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The Hectic, Tiring, Exciting Task Of Covering A Papal Tour

NPR's Sylvia Poggioli talks to Pope Francis.
Courtesy of Phil Pullella of Reuters
NPR's Sylvia Poggioli talks to Pope Francis.

Competition to get admitted to the papal trip to Cuba and the U.S. was fierce: Some 140 reporters and photographers applied for the 76 seats available for print, radio and TV journalists. I strategized for much of June on the best way to secure one of them.

On the day the decision was announced, those who were rejected received politely written emails expressing regrets from the Vatican spokesman. Those who were admitted learned of it only by going to the Vatican press room to see the list pinned on the bulletin board.

Even after so many years covering the Vatican, I still am mystified by the reasoning behind some of the rituals of that 2,000-year-old institution.

Chiefs of state and prime ministers travel often. The difference with a traveling pope is that the head of the Roman Catholic Church often draws crowds of tens of thousands — sometimes hundreds of thousands.

Organizing a papal trip takes months of complicated logistics. The key man is Alberto Gasbarri, administrative director of Vatican Radio, who does all the advance preparations. He's the distinguished, gray-haired gentleman who often stands by the pope's side.

I've been struck how he always has a serene look — I'd like to know his secret.

Leaders, Logistics And Security

The papal entourage is about 30 people, and includes the pope's number two, Cardinal Pietro Parolin, who is the Vatican's Secretary of State, plus a few other cardinals and bishops. There is also the pope's personal doctor and his spokesman.

Then there are members of the Vatican security service and Swiss Guards — in plainclothes — as well a staff person from the Vatican press room.

Throughout the trip, the men have to follow a suit-and-tie dress code. I felt sorry for them in the muggy heat in Cuba.

There is one great perk of papal travel: None of us have to deal with passport control and picking up baggage. The Vatican handlers take care of all that. But that ends on the last leg of the trip. When I land in Rome on Sunday, I'll have to go through passport control and pick up my luggage on my own. The papal bubble will burst and turn into a pumpkin.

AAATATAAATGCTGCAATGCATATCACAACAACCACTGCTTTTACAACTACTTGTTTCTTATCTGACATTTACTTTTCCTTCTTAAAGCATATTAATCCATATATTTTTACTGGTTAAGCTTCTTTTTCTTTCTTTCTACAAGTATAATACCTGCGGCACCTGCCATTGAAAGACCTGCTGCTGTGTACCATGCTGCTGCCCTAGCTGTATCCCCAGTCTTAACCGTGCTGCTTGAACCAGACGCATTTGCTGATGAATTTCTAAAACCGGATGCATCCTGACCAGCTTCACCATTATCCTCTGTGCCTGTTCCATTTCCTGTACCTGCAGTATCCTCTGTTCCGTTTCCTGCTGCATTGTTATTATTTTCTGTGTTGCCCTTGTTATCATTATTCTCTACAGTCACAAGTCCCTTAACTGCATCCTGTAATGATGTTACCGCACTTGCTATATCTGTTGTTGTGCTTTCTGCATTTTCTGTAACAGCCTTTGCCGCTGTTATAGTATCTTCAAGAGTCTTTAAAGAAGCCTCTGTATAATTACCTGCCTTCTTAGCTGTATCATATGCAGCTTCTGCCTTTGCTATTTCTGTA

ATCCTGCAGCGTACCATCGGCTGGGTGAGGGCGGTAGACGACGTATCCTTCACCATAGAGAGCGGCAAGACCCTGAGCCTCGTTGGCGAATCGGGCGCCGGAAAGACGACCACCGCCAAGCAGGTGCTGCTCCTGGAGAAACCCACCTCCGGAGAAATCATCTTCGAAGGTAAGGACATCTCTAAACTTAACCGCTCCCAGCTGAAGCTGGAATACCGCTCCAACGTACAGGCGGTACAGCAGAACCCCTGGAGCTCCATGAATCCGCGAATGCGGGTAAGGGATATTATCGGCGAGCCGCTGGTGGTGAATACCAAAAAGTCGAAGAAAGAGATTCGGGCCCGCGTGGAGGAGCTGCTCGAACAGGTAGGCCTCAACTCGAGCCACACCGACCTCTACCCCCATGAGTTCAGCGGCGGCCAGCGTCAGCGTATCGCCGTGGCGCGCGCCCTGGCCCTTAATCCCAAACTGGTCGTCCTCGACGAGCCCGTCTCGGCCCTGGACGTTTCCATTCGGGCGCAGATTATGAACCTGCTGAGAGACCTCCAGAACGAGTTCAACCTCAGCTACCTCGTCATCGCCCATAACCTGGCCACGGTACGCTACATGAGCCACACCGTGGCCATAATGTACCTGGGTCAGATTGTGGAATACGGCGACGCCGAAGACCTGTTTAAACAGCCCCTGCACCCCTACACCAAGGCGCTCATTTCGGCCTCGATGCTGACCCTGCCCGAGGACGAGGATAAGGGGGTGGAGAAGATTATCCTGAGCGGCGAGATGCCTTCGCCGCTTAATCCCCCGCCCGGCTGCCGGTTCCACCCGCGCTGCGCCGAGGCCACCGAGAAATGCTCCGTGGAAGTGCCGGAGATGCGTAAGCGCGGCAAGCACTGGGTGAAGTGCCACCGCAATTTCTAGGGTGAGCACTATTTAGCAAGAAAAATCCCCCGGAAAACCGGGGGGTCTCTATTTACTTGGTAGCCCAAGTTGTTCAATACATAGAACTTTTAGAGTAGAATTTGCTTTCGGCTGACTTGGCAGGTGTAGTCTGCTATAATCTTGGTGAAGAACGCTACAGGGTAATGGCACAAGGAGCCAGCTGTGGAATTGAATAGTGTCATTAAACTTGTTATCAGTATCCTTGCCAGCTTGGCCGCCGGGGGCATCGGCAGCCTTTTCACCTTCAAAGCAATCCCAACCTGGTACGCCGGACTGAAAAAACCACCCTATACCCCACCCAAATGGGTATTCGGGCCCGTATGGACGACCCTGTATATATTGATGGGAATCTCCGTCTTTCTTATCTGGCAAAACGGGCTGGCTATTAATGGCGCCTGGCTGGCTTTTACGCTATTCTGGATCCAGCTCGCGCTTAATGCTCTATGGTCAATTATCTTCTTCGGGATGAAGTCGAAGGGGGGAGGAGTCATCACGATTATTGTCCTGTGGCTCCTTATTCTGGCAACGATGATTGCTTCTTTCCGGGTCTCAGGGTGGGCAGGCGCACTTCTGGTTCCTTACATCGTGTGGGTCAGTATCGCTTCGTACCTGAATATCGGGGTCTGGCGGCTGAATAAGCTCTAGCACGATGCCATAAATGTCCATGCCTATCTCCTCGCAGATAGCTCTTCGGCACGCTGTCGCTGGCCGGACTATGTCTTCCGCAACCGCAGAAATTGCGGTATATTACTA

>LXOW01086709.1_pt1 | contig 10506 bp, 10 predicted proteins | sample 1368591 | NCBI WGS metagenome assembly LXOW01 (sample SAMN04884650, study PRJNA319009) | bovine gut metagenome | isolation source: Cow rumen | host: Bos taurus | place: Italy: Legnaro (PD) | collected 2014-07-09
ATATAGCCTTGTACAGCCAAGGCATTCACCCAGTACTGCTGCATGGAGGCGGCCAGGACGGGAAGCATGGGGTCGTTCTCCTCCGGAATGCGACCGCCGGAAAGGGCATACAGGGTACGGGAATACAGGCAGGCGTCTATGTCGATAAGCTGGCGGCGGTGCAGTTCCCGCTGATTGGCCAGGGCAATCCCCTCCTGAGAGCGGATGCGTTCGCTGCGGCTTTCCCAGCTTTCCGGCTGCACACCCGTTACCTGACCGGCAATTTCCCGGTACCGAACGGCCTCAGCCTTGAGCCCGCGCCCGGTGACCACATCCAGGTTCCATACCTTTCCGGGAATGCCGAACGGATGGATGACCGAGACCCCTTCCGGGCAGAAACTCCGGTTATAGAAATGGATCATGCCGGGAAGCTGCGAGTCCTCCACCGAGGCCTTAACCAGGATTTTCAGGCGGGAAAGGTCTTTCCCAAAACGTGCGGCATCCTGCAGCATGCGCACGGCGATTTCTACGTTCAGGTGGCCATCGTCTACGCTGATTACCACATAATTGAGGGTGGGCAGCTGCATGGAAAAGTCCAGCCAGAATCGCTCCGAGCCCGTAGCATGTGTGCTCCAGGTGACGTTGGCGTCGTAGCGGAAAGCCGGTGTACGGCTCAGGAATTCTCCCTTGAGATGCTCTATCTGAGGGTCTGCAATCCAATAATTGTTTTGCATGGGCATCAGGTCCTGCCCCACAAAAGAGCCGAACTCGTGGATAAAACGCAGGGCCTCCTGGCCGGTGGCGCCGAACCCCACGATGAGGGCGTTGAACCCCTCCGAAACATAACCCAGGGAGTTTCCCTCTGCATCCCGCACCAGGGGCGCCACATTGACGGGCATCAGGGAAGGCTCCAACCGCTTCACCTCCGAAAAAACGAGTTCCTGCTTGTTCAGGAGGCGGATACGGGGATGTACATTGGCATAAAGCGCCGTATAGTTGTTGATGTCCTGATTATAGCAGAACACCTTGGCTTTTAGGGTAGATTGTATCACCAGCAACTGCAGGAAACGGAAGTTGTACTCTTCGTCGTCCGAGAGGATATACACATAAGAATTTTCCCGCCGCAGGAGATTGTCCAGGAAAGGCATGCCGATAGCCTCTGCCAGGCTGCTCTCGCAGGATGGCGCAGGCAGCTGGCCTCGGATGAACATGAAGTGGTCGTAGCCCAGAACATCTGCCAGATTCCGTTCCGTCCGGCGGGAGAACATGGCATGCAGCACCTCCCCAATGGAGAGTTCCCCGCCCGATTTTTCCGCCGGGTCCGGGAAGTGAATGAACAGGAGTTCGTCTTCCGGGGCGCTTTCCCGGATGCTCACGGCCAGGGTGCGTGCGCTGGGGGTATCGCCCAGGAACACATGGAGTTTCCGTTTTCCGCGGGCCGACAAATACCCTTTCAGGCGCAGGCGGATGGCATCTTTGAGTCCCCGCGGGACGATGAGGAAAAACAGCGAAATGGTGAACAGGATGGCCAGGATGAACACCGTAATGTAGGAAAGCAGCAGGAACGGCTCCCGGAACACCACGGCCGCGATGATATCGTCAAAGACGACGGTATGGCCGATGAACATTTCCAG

The only memento will be a cloth headrest with the papal seal and the Alitalia logo.

A Challenging Assignment

The schedule during the trip is grueling — distribution of paper copies of the pope's embargoed speeches can be as early as 4:15 a.m., and the window of opportunity is only 10 minutes. I have averaged 3 hours of sleep per night since the trip started.

Outbound, we flew Alitalia. It's a plane chartered by the Vatican and it is not called Shepherd One, as it has been dubbed on American TV. The airline is now accustomed to papal travel and provides a good audio system we can all plug into and record the pope when he comes to speak to the reporters. And even though we're sitting in economy, the media pack gets to eat business-class food.

We will be flying back to Rome on American Airlines and there is already some concern among the reporters whether the audio system will be up to par — after all, the final press conference on board the plane is considered a crucial story. It was on his return from his trip to Brazil in 2013 that, speaking about gays, the pope uttered, "Who am I to judge?" — one of the most memorable remarks of his papacy.

Questions And Connections

When it's time to ask questions, reporters break into groups by language — Italian, English, French, Spanish and German. After some skirmishing, heated arguments and cultural clashes, the groups decide together what questions to ask and who should ask them.

On the way from Cuba to the U.S., the English speakers wanted a new face, and asked me to pose the question. It was about the pope's encounter with Fidel Castro.

Francis is interested in meeting the media. On our flight from Rome to Havana, he came back to economy and was introduced to each of us, one by one.

When it was my turn, I shook hands with the pope and told him we have something in common — both our parents were Italian and had to leave Fascist Italy. His went to Argentina, mine to the United States.

He smiled and told me his family almost didn't make it. They were supposed to set sail on the SS Principessa Mafalda, which later sank off the coast of Brazil, killing hundreds.

But for some reason Pope Francis' family crossed the Atlantic on a later ship. Nine years after that, in 1936, Jorge Bergoglio was born in Buenos Aires.

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Sylvia Poggioli is senior European correspondent for NPR's International Desk covering political, economic, and cultural news in Italy, the Vatican, Western Europe, and the Balkans. Poggioli's on-air reporting and analysis have encompassed the fall of communism in Eastern Europe, the turbulent civil war in the former Yugoslavia, and how immigration has transformed European societies.